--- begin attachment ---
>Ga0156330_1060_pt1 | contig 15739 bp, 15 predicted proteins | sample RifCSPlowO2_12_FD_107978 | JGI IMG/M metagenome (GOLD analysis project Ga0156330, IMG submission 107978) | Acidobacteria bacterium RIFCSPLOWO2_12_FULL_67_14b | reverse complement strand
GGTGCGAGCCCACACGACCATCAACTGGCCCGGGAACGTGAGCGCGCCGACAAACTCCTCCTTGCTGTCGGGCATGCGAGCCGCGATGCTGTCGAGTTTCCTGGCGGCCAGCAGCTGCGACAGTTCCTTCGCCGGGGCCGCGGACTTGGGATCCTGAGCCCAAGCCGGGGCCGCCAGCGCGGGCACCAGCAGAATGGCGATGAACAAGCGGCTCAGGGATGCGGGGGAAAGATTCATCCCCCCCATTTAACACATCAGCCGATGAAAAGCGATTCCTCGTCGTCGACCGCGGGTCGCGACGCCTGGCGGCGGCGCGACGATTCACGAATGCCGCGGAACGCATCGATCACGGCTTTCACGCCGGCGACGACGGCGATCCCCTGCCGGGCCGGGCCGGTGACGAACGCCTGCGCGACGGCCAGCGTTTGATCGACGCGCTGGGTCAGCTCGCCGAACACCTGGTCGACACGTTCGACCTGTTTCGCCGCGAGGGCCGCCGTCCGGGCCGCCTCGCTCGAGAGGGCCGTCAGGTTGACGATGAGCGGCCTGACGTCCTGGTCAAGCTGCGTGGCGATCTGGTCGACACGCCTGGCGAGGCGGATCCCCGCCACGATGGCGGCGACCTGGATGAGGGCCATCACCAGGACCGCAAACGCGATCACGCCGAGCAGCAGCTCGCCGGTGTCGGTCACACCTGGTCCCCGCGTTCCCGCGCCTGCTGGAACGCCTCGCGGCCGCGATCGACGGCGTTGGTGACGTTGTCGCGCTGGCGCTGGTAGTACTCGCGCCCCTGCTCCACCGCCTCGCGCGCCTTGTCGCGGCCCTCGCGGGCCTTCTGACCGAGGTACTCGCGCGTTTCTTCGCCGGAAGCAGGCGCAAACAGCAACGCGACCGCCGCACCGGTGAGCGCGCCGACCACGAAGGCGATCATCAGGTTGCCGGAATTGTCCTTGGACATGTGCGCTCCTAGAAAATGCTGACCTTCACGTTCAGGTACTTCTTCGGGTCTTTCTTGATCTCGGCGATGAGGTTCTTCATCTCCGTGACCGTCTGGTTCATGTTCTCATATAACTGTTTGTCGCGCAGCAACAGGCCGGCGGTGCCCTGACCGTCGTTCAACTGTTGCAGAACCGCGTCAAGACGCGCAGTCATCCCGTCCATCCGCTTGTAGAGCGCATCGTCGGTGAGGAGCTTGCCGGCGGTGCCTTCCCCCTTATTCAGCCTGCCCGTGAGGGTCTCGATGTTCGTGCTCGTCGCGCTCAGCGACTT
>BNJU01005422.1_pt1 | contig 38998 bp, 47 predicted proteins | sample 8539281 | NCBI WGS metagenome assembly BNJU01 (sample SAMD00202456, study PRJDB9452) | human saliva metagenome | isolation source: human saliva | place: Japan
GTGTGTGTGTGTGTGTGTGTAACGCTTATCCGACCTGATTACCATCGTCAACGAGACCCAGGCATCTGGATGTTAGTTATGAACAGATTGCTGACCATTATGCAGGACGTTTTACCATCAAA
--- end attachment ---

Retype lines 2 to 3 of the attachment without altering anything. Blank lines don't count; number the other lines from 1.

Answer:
GGTGCGAGCCCACACGACCATCAACTGGCCCGGGAACGTGAGCGCGCCGACAAACTCCTCCTTGCTGTCGGGCATGCGAGCCGCGATGCTGTCGAGTTTCCTGGCGGCCAGCAGCTGCGACAGTTCCTTCGCCGGGGCCGCGGACTTGGGATCCTGAGCCCAAGCCGGGGCCGCCAGCGCGGGCACCAGCAGAATGGCGATGAACAAGCGGCTCAGGGATGCGGGGGAAAGATTCATCCCCCCCATTTAACACATCAGCCGATGAAAAGCGATTCCTCGTCGTCGACCGCGGGTCGCGACGCCTGGCGGCGGCGCGACGATTCACGAATGCCGCGGAACGCATCGATCACGGCTTTCACGCCGGCGACGACGGCGATCCCCTGCCGGGCCGGGCCGGTGACGAACGCCTGCGCGACGGCCAGCGTTTGATCGACGCGCTGGGTCAGCTCGCCGAACACCTGGTCGACACGTTCGACCTGTTTCGCCGCGAGGGCCGCCGTCCGGGCCGCCTCGCTCGAGAGGGCCGTCAGGTTGACGATGAGCGGCCTGACGTCCTGGTCAAGCTGCGTGGCGATCTGGTCGACACGCCTGGCGAGGCGGATCCCCGCCACGATGGCGGCGACCTGGATGAGGGCCATCACCAGGACCGCAAACGCGATCACGCCGAGCAGCAGCTCGCCGGTGTCGGTCACACCTGGTCCCCGCGTTCCCGCGCCTGCTGGAACGCCTCGCGGCCGCGATCGACGGCGTTGGTGACGTTGTCGCGCTGGCGCTGGTAGTACTCGCGCCCCTGCTCCACCGCCTCGCGCGCCTTGTCGCGGCCCTCGCGGGCCTTCTGACCGAGGTACTCGCGCGTTTCTTCGCCGGAAGCAGGCGCAAACAGCAACGCGACCGCCGCACCGGTGAGCGCGCCGACCACGAAGGCGATCATCAGGTTGCCGGAATTGTCCTTGGACATGTGCGCTCCTAGAAAATGCTGACCTTCACGTTCAGGTACTTCTTCGGGTCTTTCTTGATCTCGGCGATGAGGTTCTTCATCTCCGTGACCGTCTGGTTCATGTTCTCATATAACTGTTTGTCGCGCAGCAACAGGCCGGCGGTGCCCTGACCGTCGTTCAACTGTTGCAGAACCGCGTCAAGACGCGCAGTCATCCCGTCCATCCGCTTGTAGAGCGCATCGTCGGTGAGGAGCTTGCCGGCGGTGCCTTCCCCCTTATTCAGCCTGCCCGTGAGGGTCTCGATGTTCGTGCTCGTCGCGCTCAGCGACTT
>BNJU01005422.1_pt1 | contig 38998 bp, 47 predicted proteins | sample 8539281 | NCBI WGS metagenome assembly BNJU01 (sample SAMD00202456, study PRJDB9452) | human saliva metagenome | isolation source: human saliva | place: Japan